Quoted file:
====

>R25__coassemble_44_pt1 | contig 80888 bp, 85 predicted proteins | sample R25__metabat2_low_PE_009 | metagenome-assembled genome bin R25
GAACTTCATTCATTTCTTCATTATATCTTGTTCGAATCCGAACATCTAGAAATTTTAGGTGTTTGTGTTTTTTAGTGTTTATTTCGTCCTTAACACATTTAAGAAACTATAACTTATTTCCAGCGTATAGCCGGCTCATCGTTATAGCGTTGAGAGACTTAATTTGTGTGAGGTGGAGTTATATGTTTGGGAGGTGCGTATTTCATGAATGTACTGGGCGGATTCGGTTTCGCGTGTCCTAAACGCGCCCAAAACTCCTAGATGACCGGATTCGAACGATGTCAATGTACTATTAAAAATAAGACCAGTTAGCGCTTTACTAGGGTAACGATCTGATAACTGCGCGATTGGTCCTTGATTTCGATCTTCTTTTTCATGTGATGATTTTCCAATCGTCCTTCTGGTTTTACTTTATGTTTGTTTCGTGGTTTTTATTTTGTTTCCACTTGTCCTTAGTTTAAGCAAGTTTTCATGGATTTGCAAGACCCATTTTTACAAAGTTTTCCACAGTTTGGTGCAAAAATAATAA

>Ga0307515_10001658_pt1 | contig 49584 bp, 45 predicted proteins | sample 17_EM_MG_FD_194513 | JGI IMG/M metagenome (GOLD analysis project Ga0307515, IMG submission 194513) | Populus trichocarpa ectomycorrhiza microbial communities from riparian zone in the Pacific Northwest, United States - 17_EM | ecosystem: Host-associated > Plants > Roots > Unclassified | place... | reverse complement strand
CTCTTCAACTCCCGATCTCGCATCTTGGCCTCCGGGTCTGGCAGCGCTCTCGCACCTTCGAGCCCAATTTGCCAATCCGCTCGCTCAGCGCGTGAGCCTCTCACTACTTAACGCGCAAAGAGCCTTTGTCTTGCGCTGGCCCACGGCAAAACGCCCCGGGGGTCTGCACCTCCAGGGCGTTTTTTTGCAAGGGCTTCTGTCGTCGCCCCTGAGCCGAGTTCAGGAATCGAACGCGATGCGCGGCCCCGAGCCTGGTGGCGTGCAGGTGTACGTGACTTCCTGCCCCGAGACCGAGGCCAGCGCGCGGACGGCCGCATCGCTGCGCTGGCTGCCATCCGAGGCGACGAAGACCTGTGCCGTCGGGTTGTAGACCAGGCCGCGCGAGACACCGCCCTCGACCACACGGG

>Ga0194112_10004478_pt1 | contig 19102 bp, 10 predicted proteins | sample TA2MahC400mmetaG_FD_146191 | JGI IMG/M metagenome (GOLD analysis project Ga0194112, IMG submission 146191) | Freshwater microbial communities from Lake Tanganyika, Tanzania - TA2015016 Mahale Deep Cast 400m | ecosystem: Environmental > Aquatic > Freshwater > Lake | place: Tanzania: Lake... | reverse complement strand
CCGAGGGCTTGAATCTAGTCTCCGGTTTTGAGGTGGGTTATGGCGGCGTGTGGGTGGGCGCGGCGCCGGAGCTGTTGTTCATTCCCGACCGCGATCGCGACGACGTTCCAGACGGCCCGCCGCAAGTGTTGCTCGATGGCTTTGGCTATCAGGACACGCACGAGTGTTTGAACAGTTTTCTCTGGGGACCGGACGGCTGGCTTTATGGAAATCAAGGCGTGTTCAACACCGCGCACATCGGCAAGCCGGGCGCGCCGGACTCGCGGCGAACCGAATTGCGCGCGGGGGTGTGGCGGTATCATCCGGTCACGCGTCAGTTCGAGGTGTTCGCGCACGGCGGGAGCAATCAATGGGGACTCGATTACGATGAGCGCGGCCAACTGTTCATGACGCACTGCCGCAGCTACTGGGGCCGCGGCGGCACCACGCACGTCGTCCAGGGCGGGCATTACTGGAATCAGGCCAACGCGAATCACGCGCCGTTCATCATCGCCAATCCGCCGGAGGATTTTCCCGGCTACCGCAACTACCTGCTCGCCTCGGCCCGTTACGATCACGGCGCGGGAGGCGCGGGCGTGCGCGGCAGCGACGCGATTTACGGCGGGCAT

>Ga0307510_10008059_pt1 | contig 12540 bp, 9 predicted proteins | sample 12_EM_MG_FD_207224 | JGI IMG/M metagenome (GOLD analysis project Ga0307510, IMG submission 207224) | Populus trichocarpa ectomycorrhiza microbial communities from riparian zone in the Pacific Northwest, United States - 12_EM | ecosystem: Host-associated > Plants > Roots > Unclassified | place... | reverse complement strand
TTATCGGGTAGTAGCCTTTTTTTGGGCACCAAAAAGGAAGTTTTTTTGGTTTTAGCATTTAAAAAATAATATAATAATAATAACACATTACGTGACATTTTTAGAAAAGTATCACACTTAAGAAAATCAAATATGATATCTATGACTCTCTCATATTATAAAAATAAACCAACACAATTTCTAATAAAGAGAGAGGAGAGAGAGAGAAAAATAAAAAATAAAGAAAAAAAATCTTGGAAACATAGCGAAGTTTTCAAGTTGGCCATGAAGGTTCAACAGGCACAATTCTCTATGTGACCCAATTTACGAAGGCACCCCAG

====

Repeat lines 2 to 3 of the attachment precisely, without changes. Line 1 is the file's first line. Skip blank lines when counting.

GAACTTCATTCATTTCTTCATTATATCTTGTTCGAATCCGAACATCTAGAAATTTTAGGTGTTTGTGTTTTTTAGTGTTTATTTCGTCCTTAACACATTTAAGAAACTATAACTTATTTCCAGCGTATAGCCGGCTCATCGTTATAGCGTTGAGAGACTTAATTTGTGTGAGGTGGAGTTATATGTTTGGGAGGTGCGTATTTCATGAATGTACTGGGCGGATTCGGTTTCGCGTGTCCTAAACGCGCCCAAAACTCCTAGATGACCGGATTCGAACGATGTCAATGTACTATTAAAAATAAGACCAGTTAGCGCTTTACTAGGGTAACGATCTGATAACTGCGCGATTGGTCCTTGATTTCGATCTTCTTTTTCATGTGATGATTTTCCAATCGTCCTTCTGGTTTTACTTTATGTTTGTTTCGTGGTTTTTATTTTGTTTCCACTTGTCCTTAGTTTAAGCAAGTTTTCATGGATTTGCAAGACCCATTTTTACAAAGTTTTCCACAGTTTGGTGCAAAAATAATAA

>Ga0307515_10001658_pt1 | contig 49584 bp, 45 predicted proteins | sample 17_EM_MG_FD_194513 | JGI IMG/M metagenome (GOLD analysis project Ga0307515, IMG submission 194513) | Populus trichocarpa ectomycorrhiza microbial communities from riparian zone in the Pacific Northwest, United States - 17_EM | ecosystem: Host-associated > Plants > Roots > Unclassified | place... | reverse complement strand